Tennessee has groused the last two months that the SEC was being undervalued, but the Lady Vols have nothing to complain about with this seed. It gives senior stars Jordan Horston and Rickea Jackson a chance to advance to the Sweet 16 in front of their own fans in Knoxville, Tennessee.
Seed: No. 1 in Greenville 2 Regional
The Big Ten regular-season champion is the only No. 1 seed that doesn’t have a past national champion in its region. The Hoosiers have a three-time champion coach in LSU’s Kim Mulkey, but she won those titles at Baylor. In fact, only two programs in this region have even been to the Final Four: LSU, most recently in 2008, and NC State, in 1998.
Indiana lost its regular-season finale on a buzzer-beater at Iowa and then lost a huge lead to Ohio State in the Big Ten tournament semifinals. But the committee gave much more weight to how consistently good the Hoosiers were throughout the season. Behind fifth-year senior Grace Berger and senior Mackenzie Holmes, Indiana is strong on both sides of the ball. As befits a No. 1 seed, it should be favored in every potential matchup on its path to Dallas.
Why UConn is a dangerous team heading into the Big Dance
Rebecca Lobo makes the case that UConn is the favorite to win the Seattle Regional despite being a 2-seed.
Seed: No. 2 in Seattle 3 Regional
Sure, if they win the early rounds, the Huskies have to go all the way to the Pacific Northwest. But it’s a well-discussed topic that UConn generally hasn’t had to travel nearly as much as most teams in the postseason, due to being a high seed in numerous nearby regionals.
The Huskies aren’t going to care where they play as long as they are relatively healthy, which they seem to be. They would match up well with the other top three seeds in their region: No. 1 Virginia Tech, No. 3 Ohio State and No. 4 Tennessee. They’ve already played the Lady Vols and beaten them 84-67 in Knoxville on Jan. 26. If UConn faces the Hokies in the regional final, it would be a matchup of a program with 22 trips to the Final Four vs. a program that has never sniffed a Final Four yet.
The Big Ten Conference
The league has been lauded all season, and the committee confirmed it. The Big Ten has a record-tying seven teams in the field, and four — No. 1 Indiana, No. 2 seeds Iowa and Maryland and No. 3 Ohio State — are in the top 16.
The league has just one national champion (Purdue in 1999), and has been to the Final Four just once since 2005. But it has been a special regular season for the Big Ten, and the same could apply to the postseason.
The Big 12 Conference
The league has six teams in the tournament but just one — the regular-season co-champion Texas Longhorns — in the top 16 that get to host early-round games. Yet the Longhorns have a potentially tough second-round matchup with Louisville. The other co-champ, Oklahoma, is being shipped to UCLA as a No. 5 seed. Iowa State — the Big 12 tournament champion which beat both Oklahoma and Texas to get its title a few hours before the NCAA bracket was released — is also a No. 5 seed. Iowa State was two spots ahead of Tennessee in NET rankings, but will have to travel to Knoxville for the early rounds.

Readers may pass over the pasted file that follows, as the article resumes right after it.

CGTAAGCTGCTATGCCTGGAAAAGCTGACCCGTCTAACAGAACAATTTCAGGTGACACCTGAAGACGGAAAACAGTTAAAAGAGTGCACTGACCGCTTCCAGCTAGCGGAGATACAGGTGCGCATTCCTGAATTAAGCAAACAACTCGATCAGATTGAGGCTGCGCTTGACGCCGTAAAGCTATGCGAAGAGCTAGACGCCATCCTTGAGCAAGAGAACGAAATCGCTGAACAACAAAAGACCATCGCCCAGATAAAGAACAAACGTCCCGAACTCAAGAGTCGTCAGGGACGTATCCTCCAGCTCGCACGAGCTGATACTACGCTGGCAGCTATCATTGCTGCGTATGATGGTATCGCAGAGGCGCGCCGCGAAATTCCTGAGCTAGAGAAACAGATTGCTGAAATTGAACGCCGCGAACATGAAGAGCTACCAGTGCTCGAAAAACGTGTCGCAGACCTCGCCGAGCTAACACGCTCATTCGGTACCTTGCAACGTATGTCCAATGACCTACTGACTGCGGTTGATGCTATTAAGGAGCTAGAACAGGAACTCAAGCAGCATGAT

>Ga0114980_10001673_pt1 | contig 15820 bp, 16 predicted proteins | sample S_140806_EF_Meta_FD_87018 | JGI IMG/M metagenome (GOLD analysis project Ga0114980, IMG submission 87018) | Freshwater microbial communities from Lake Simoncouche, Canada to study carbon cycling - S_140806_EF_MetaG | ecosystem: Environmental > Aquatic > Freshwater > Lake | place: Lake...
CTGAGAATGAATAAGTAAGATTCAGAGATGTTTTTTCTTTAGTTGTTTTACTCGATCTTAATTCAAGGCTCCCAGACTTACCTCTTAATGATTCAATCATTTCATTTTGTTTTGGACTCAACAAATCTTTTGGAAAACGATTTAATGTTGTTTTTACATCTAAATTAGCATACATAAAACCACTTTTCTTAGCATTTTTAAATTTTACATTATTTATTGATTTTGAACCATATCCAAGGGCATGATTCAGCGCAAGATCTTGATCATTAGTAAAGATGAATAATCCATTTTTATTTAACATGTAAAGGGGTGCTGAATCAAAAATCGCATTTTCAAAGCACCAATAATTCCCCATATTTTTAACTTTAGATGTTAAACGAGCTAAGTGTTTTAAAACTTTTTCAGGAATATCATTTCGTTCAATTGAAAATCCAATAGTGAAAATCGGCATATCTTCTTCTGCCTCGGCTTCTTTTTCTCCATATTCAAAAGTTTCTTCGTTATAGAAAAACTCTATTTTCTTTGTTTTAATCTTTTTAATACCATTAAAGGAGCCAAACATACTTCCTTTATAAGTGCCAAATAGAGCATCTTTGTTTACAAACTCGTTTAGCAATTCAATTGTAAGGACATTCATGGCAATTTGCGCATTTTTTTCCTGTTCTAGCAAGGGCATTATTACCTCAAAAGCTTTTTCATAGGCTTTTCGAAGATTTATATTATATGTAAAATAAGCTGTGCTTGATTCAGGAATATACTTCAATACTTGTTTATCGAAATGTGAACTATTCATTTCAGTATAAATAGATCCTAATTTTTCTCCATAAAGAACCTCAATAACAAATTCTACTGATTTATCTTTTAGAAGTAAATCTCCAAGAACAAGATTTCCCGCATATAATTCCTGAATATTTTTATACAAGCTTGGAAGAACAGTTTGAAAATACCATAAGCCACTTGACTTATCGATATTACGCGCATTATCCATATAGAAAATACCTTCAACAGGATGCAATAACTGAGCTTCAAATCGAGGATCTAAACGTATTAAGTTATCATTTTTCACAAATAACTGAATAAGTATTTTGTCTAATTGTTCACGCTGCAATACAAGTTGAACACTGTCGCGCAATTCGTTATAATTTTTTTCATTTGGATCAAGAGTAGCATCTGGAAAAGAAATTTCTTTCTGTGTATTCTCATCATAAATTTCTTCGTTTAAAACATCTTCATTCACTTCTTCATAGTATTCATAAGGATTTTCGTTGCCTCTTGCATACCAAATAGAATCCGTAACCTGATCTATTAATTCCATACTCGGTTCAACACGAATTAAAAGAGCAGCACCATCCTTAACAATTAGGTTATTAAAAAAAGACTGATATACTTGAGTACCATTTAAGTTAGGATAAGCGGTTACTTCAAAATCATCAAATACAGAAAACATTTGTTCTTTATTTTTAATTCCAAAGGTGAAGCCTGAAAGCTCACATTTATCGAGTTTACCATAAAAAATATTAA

It’s just the second time in the history of the Big 12, which began in 1996-97, that the league tournament champion has not been one of the top 16 seeds in the NCAA tournament. It also happened in 2017, when West Virginia upset Baylor in the Big 12 final and were a No. 6 NCAA seed. But those Mountaineers had double-digit losses that season.
There was good news for West Virginia this year: The Mountaineers made the field as a No. 10 seed despite losing in the Big 12 quarterfinals. However, Kansas’ loss to TCU in the opening round of the Big 12 tournament was costly, as the Jayhawks didn’t make the NCAA tournament.
If the Big 12 is to make an appearance in the Sweet 16 this season, the league’s teams will really have to work for it.
North Carolina Tar Heels
Seed: No. 6 in Seattle 3 Regional
Admittedly, the Tar Heels were streaky in ACC play, at one point losing four in a row and going 4-5 in their last nine games. Still, there was some thought they would be a higher seed with two wins over Duke and one against Notre Dame. Instead, they could have a tough first-round game against the Purdue/St. John’s First Four winner, and then potentially have to face Ohio State on the Buckeyes’ home court.
Washington State Cougars
Seed: No. 5 in Greenville 2 Regional
Like Iowa State, the Cougars won their conference tournament but are not in the top 16. That’s not nearly as surprising, though, since Washington State finished seventh in the Pac-12 and didn’t beat the top two seeds for the tournament title, while the Cyclones were third in the Big 12 and did beat the top two seeds to win its tournament.
That said, the Cougars will have to travel to Philadelphia for the early rounds hosted at Villanova and face the always-tough Florida Gulf Coast in the first round. FGCU has won 14 in a row; its last loss was in overtime at Liberty Lady Flames on Jan. 21. Considering Washington State’s history, any tournament appearance is one to be celebrated, and winning the automatic bid was epic. But things could get rough fast in this bracket for the Cougars.